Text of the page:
The effects of exposure to these harmful chemicals depend on the level of exposure, how it occurs and how long it lasts. It is unlikely that you will be exposed to high levels of these chemicals in your household air but there is no question that exposure can cause health problems.
Adverse health effects
If you are subject to asthma, allergies or auto-immune disorders, you will naturally wish to take all the measures you possibly can to make the air you breathe as clean as possible. The chemicals mentioned above all have irritant effects.
Formaldehyde is normally present at low levels in both indoor and outdoor air. However, when it is present in the air at higher levels, it starts to create problems like watery eyes, coughing, wheezing, skin irritation, burning of eyes, and nausea. Some people are more sensitive to its effect than others.
Benzene can cause some serious health issues if people are exposed to high levels for long enough. They may become drowsy, dizzy and have headaches, tremors, and confusion. Long-term exposure disrupts normal blood production and can result in leukemia.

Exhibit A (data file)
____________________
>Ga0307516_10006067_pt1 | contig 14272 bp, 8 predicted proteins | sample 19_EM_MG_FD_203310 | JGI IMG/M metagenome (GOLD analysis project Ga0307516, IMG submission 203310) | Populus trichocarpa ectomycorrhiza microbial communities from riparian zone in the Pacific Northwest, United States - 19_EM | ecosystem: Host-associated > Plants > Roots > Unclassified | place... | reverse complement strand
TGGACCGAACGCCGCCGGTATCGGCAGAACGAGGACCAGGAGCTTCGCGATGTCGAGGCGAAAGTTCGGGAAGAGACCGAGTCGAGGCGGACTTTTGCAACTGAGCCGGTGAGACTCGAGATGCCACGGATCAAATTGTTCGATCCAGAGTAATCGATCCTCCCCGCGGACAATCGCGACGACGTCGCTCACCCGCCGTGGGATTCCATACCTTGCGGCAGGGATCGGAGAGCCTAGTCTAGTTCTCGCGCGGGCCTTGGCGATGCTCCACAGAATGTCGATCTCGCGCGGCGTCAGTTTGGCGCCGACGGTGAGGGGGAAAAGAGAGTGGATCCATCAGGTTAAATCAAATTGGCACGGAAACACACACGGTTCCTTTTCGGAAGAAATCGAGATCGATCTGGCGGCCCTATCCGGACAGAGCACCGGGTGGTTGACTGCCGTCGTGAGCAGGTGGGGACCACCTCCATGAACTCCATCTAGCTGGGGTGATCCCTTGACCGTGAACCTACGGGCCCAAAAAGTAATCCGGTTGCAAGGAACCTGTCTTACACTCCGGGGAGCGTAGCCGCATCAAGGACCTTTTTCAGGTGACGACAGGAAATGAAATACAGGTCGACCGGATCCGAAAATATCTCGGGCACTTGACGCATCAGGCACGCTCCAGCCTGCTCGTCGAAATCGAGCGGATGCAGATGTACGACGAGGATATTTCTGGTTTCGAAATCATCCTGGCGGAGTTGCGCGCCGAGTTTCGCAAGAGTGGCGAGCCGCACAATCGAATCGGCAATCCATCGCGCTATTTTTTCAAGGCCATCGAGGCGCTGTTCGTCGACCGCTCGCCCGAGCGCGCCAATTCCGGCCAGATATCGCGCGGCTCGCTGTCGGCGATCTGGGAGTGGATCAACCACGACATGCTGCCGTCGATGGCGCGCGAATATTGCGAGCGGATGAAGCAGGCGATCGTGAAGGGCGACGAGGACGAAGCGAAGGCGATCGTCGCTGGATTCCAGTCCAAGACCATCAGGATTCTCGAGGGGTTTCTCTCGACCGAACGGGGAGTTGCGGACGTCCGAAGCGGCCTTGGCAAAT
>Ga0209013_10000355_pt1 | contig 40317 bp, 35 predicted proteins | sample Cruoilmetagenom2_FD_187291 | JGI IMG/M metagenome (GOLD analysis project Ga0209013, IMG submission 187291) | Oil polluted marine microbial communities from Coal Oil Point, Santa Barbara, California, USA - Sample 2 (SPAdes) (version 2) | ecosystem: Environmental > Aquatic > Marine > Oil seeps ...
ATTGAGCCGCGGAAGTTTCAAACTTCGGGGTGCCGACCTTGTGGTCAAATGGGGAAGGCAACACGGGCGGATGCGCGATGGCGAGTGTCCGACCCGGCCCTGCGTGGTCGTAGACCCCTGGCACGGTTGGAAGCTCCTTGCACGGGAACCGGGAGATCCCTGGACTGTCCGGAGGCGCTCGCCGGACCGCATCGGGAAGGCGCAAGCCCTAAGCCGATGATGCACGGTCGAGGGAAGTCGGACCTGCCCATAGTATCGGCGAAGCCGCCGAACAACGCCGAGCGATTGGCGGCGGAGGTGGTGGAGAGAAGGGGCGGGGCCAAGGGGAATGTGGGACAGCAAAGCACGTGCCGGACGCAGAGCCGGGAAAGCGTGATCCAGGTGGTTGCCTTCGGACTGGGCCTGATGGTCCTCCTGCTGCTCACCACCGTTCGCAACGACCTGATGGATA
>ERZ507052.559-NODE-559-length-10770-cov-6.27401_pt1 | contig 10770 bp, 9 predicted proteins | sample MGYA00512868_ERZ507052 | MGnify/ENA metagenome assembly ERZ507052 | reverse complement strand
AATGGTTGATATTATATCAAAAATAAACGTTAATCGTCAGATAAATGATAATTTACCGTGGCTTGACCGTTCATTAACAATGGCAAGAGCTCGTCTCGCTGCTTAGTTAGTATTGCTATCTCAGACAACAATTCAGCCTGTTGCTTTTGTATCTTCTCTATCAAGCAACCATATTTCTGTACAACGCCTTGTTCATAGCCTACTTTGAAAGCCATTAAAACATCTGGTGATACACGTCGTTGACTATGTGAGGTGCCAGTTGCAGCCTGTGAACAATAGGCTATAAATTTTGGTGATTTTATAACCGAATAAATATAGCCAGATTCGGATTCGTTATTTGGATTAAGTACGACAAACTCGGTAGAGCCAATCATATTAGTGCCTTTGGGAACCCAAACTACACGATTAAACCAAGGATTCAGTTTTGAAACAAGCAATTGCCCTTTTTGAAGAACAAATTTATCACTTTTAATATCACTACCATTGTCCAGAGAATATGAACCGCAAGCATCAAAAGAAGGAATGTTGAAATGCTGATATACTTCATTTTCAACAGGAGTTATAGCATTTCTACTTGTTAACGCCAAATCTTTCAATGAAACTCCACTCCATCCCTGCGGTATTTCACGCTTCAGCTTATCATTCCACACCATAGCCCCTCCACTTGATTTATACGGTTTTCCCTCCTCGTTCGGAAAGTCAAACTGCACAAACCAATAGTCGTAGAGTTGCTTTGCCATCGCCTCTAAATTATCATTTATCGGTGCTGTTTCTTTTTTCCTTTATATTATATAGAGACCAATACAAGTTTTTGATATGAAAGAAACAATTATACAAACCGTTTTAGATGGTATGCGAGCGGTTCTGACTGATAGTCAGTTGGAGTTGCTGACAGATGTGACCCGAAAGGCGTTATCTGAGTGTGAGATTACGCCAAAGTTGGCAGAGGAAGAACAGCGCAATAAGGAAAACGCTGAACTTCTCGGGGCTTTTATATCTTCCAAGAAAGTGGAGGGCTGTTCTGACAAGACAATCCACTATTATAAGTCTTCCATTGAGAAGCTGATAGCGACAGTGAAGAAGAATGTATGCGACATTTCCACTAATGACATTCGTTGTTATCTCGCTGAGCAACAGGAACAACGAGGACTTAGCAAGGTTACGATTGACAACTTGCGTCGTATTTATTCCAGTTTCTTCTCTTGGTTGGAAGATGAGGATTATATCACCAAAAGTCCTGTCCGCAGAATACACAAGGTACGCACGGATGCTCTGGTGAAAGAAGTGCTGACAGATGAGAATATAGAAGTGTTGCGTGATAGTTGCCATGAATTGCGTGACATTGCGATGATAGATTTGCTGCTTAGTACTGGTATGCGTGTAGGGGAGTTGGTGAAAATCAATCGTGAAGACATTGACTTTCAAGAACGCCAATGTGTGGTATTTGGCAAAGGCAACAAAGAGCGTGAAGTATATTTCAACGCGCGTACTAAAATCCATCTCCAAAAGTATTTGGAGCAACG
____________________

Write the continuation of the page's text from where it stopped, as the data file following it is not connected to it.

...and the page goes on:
The main effects of inhaling xylene are symptoms such as dizziness, nausea, headaches, and vomiting. Long-term exposure may lead to symptoms such as depression, insomnia, tremors, impaired concentration, and even short-term memory issues.
Exposure to moderate amounts of trichloroethylene may cause headaches, dizziness, and sleepiness.
Although minimal exposure to these chemicals may not cause severe health problems, it still produces symptoms that seriously affect a person’s wellbeing.